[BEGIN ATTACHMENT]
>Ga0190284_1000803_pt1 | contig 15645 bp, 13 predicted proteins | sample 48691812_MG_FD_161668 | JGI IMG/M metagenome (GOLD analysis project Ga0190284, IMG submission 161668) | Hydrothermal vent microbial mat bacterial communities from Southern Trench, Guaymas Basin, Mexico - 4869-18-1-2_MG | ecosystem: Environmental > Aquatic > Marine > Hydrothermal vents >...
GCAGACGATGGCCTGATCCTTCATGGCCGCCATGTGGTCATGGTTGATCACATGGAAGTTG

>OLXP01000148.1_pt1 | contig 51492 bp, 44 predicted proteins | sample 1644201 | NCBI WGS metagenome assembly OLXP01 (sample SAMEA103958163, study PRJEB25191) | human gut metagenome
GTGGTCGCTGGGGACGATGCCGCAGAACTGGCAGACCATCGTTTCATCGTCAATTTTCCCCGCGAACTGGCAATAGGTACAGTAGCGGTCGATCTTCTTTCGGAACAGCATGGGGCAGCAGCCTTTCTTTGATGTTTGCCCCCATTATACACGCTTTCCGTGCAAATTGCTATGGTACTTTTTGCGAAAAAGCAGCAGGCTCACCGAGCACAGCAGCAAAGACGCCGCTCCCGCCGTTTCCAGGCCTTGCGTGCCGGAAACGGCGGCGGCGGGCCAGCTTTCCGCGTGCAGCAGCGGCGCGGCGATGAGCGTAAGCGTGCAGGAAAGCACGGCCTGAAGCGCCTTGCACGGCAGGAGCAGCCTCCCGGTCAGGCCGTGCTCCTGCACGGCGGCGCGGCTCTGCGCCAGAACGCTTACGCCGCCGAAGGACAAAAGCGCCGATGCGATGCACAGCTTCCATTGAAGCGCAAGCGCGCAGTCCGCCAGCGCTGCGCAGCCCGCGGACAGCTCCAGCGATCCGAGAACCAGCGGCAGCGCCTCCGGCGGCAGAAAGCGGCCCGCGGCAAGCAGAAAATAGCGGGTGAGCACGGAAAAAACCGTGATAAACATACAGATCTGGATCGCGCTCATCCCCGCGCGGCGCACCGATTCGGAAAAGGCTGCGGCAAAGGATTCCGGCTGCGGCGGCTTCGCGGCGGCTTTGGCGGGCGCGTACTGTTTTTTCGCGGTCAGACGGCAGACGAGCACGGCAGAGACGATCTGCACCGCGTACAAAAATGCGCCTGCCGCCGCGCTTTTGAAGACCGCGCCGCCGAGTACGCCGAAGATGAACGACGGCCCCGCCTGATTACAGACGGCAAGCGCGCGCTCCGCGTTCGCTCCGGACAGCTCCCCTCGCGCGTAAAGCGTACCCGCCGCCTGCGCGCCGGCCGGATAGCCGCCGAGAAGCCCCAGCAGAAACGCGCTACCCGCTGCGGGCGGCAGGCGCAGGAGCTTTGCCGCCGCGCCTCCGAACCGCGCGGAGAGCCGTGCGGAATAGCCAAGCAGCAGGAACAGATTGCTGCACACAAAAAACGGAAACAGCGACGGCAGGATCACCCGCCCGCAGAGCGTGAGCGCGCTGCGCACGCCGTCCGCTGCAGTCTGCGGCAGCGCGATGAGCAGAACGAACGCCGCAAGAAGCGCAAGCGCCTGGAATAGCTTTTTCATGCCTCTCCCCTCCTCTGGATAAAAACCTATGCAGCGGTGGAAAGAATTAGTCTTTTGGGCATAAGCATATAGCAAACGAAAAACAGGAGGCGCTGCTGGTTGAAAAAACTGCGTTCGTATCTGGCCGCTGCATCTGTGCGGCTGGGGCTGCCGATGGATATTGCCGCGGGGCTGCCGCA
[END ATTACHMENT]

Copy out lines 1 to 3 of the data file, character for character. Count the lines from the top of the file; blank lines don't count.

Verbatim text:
>Ga0190284_1000803_pt1 | contig 15645 bp, 13 predicted proteins | sample 48691812_MG_FD_161668 | JGI IMG/M metagenome (GOLD analysis project Ga0190284, IMG submission 161668) | Hydrothermal vent microbial mat bacterial communities from Southern Trench, Guaymas Basin, Mexico - 4869-18-1-2_MG | ecosystem: Environmental > Aquatic > Marine > Hydrothermal vents >...
GCAGACGATGGCCTGATCCTTCATGGCCGCCATGTGGTCATGGTTGATCACATGGAAGTTG

>OLXP01000148.1_pt1 | contig 51492 bp, 44 predicted proteins | sample 1644201 | NCBI WGS metagenome assembly OLXP01 (sample SAMEA103958163, study PRJEB25191) | human gut metagenome